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Now is not the time to throw people out of work to fight inflation

I just became aware of an outstanding blog written by the economist Martin Hart-Landsberg. The blog is called REPORTS FROM THE ECONOMIC FRONT and I urge listeners to check it out. It is available here. The entry I am referencing was posted on January 17 and it is entitled: “Once again, the austerity proponents tell it like it isn’t.”

As listeners to my commentaries know, back in 2013, Howard Sherman and I published the first edition of our Macroeconomic text with the subtitle, “Activist vs. Austerity Policies.” The whole thrust of our book was to develop the theoretical understanding behind a full-throated rejection of austerity policies.

[In the second edition, Howard and I were joined by his son, Paul. We presented the anti-austerity arguments in chapter 25.]

One of the problems we anti-austerians have is the attacks on inflation resonate with people. If the price of a pound of chopped meat or a gallon of gasoline rises significantly this is pain felt by every consumer. This makes inflation an easy rationale for policies that in both the long and the short run do much more damage than the “normal” inflation the US has experienced in the 20th century could ever do. I have argued that when policy makers complain about inflation, they are masking a hidden agenda --- keeping workers’ wages low.

Before I get to the specifics of Dr. Hart-Landsberg’s information, I want to trace the historical pattern of policies designed to combat inflation. In a most interesting book published in 2006, economist Dean Baker wrote about the role of the Federal Reserve’s anti-inflationary policies as pursued since the 1960s. The book is entitled The Conservative Nanny State: How the Wealthy Use the Government to Stay Rich and Get Richer, and is available for free as a pdf at https://deanbaker.net/images/stories/documents/cnswebbook.pdf. Chapter two of the book is entitled: “The Workers Are Getting Uppity, Call In the Fed!”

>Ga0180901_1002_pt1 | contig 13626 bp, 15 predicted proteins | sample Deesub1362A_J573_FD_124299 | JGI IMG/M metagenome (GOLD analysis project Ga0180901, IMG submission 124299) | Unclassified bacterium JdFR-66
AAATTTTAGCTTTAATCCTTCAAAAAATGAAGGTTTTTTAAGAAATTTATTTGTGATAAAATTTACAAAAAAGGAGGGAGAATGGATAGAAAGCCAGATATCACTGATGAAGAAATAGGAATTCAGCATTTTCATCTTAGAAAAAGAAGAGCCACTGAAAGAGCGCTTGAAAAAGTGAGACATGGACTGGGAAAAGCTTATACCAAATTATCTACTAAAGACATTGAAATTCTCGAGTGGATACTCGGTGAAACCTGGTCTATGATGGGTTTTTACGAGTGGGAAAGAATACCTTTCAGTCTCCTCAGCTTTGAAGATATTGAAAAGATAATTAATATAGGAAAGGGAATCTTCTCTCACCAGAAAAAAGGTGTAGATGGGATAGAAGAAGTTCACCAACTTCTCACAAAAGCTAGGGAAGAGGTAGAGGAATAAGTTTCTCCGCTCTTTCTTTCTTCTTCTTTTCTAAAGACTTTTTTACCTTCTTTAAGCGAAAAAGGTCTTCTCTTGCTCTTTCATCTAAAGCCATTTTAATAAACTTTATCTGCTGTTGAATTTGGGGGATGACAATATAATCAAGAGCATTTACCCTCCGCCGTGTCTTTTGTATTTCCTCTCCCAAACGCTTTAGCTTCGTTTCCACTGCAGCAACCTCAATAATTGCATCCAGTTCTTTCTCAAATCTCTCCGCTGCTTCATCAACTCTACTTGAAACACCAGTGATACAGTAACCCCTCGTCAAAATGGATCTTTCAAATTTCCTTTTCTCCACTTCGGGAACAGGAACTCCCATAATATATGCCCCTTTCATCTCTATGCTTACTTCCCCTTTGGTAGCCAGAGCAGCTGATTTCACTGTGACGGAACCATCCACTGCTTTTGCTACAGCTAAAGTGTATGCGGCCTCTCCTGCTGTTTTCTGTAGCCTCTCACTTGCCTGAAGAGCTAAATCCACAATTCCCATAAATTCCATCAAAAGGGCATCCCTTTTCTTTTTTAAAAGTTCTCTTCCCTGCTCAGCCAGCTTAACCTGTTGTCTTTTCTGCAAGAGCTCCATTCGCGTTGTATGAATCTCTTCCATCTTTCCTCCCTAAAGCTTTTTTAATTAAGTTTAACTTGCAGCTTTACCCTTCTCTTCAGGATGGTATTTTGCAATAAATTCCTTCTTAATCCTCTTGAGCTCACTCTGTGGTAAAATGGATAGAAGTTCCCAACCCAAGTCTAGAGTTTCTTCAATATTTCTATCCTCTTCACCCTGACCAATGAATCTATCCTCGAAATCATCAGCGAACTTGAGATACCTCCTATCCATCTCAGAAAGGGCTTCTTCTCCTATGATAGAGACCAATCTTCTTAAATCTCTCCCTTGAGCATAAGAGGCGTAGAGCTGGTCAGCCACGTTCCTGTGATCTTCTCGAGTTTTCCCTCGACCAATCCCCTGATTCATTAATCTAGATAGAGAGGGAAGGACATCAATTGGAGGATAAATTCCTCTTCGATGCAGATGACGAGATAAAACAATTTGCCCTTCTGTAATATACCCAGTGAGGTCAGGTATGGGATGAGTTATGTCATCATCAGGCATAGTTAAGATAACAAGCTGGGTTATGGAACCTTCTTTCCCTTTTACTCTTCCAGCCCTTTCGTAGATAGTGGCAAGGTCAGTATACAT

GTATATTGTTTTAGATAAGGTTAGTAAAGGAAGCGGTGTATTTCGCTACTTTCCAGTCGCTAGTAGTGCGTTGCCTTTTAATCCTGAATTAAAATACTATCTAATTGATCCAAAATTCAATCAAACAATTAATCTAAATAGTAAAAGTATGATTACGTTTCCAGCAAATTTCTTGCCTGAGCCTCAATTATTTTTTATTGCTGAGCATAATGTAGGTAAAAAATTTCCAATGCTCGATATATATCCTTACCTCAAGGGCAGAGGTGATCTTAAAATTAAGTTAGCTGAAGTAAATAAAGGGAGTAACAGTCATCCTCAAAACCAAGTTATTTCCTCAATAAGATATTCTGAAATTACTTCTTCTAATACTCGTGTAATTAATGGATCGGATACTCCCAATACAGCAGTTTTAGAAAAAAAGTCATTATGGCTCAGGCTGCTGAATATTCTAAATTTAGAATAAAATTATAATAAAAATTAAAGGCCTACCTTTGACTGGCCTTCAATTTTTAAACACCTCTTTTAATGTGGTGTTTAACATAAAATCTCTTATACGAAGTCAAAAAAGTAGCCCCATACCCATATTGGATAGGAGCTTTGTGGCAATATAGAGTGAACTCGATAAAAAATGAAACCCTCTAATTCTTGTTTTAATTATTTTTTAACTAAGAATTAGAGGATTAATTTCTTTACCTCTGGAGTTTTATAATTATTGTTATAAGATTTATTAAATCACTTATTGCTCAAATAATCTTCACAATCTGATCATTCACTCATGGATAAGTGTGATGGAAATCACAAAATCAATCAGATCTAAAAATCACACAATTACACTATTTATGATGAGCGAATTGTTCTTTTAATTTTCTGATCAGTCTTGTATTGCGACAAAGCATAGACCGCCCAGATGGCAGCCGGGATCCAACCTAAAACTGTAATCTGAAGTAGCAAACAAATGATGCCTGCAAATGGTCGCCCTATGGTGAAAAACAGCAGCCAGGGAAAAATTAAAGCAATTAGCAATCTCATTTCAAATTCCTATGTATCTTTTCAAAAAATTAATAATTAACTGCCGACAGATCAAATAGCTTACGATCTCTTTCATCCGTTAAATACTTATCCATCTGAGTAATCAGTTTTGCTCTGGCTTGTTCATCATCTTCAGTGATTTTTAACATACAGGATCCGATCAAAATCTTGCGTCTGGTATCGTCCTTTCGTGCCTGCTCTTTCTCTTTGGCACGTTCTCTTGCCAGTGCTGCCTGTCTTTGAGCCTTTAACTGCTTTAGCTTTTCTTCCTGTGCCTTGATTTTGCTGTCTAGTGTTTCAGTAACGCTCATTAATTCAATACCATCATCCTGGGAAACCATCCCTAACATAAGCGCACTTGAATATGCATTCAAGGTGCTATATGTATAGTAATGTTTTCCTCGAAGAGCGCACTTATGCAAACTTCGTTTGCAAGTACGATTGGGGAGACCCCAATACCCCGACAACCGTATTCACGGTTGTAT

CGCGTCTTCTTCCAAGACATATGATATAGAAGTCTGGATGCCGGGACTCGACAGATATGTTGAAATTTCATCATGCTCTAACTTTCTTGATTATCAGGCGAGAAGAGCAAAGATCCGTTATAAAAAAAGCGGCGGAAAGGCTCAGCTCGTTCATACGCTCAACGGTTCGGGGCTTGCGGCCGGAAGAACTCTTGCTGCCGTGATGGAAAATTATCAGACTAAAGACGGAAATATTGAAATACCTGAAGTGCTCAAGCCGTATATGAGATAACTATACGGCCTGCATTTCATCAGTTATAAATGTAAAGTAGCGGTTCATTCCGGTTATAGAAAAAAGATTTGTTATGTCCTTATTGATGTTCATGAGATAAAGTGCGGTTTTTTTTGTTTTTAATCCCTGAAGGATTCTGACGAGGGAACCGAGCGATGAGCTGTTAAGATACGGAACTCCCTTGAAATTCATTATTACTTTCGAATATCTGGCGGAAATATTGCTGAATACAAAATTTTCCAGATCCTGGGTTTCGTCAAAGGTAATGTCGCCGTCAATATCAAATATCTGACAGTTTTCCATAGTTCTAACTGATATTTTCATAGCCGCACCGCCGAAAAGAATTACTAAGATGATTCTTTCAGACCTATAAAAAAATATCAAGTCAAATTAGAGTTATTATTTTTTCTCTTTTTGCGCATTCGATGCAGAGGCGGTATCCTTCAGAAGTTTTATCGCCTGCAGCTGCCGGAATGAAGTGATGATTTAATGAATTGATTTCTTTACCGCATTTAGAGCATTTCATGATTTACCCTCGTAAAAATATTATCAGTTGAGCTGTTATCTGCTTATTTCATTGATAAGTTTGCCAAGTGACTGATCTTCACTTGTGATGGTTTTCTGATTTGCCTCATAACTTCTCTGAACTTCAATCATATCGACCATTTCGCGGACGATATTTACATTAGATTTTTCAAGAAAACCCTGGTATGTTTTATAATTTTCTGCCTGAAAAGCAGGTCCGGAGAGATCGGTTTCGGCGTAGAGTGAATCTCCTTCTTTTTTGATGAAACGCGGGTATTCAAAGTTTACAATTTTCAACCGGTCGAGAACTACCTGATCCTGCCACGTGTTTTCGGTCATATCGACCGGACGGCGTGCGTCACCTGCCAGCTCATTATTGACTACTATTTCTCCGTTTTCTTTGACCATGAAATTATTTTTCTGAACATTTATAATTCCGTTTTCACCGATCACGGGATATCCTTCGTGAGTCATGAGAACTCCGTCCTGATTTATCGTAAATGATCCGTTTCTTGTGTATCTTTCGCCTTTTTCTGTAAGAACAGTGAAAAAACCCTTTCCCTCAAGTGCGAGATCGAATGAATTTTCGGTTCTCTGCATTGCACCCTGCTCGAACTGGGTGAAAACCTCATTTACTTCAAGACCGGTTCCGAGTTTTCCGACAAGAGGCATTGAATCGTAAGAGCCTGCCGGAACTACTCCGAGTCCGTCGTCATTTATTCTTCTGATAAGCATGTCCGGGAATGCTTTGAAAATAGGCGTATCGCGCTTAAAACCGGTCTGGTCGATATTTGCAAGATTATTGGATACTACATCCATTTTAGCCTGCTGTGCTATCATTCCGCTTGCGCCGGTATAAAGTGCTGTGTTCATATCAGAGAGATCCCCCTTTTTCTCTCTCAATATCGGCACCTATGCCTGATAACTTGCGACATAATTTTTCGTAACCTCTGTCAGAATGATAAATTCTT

(Remember, the FED is an unelected group of Central Bankers. Though the seven-member Board of Governors of the FED is appointed by the President and confirmed by the Senate, they have 14 years terms. There are five other members of the Federal Open Market Committee that makes short run interest rate decisions and they are not subject to confirmation by the Senate. They are all Presidents of five of the regional Federal Reserve Banks (with one seat reserved for the President of the New York Federal Reserve Bank) and they are chosen by the Boards of Directors of those regional banks. They are, of course, supposed to act in the “public” interest, not in the interest of banks. However, most of them honestly believe that what’s good for bankers is good for the economy. Bottom line – they operate independently of both the President and Congress.)

By the end of the 1960s, with unemployment below what the Council of Economic Advisers had called “full” employment (a measured unemployment rate of 4% of the labor force), profits of American companies were being squeezed. Inflation had risen from 1.6 percent in 1965 to 5.8 percent in 1970. [For inflation rates between 1960 and the present see https://fred.stlouisfed.org/series/FPCPITOTLZGUSA]

This began a series of policy interventions by the FED that support Baker’s characterization. Beginning with the FED induced recession of 1970, the policy was for the FED to hit the economy over the head with rising interest rates and cause a recession in order stop wages from rising. This policy basically was the way the profitability of American businesses was maintained from the 1970s into the mid 1990s. The most dramatic example of this policy of course was the deep recession of 1981-82 (with 10 percent unemployment) which combined with the Reagan Administration’s assault on unions led to almost 15 years of stagnant wages, and ushered in four decades of increasing inequality.

(Most of the analysis of the Reagan Administration’s anti-union bent focuses on his firing of all striking members of the Professional Air Traffic Controllers after they went on strike, but that was just the tip of the iceberg. He appointed pro-management people to the National Labor Relations Board and according to the following article: https://ucommblog.com/section/national-politics/ronald-reagan-union-buster the results were the following: “[T]he board, … settled only half the cases the NLRB did under President Jimmy Carter and found in favor of the employer in 75% of the cases. For comparison, the board under Republican President Richard Nixon only found in favor of the employer in 33% of cases. Most of the cases found in favor of employers were around firing workers who were organizing. The board would often stall cases for an average of three years and even when they decided in favor of the employee they would often only award back wages.”)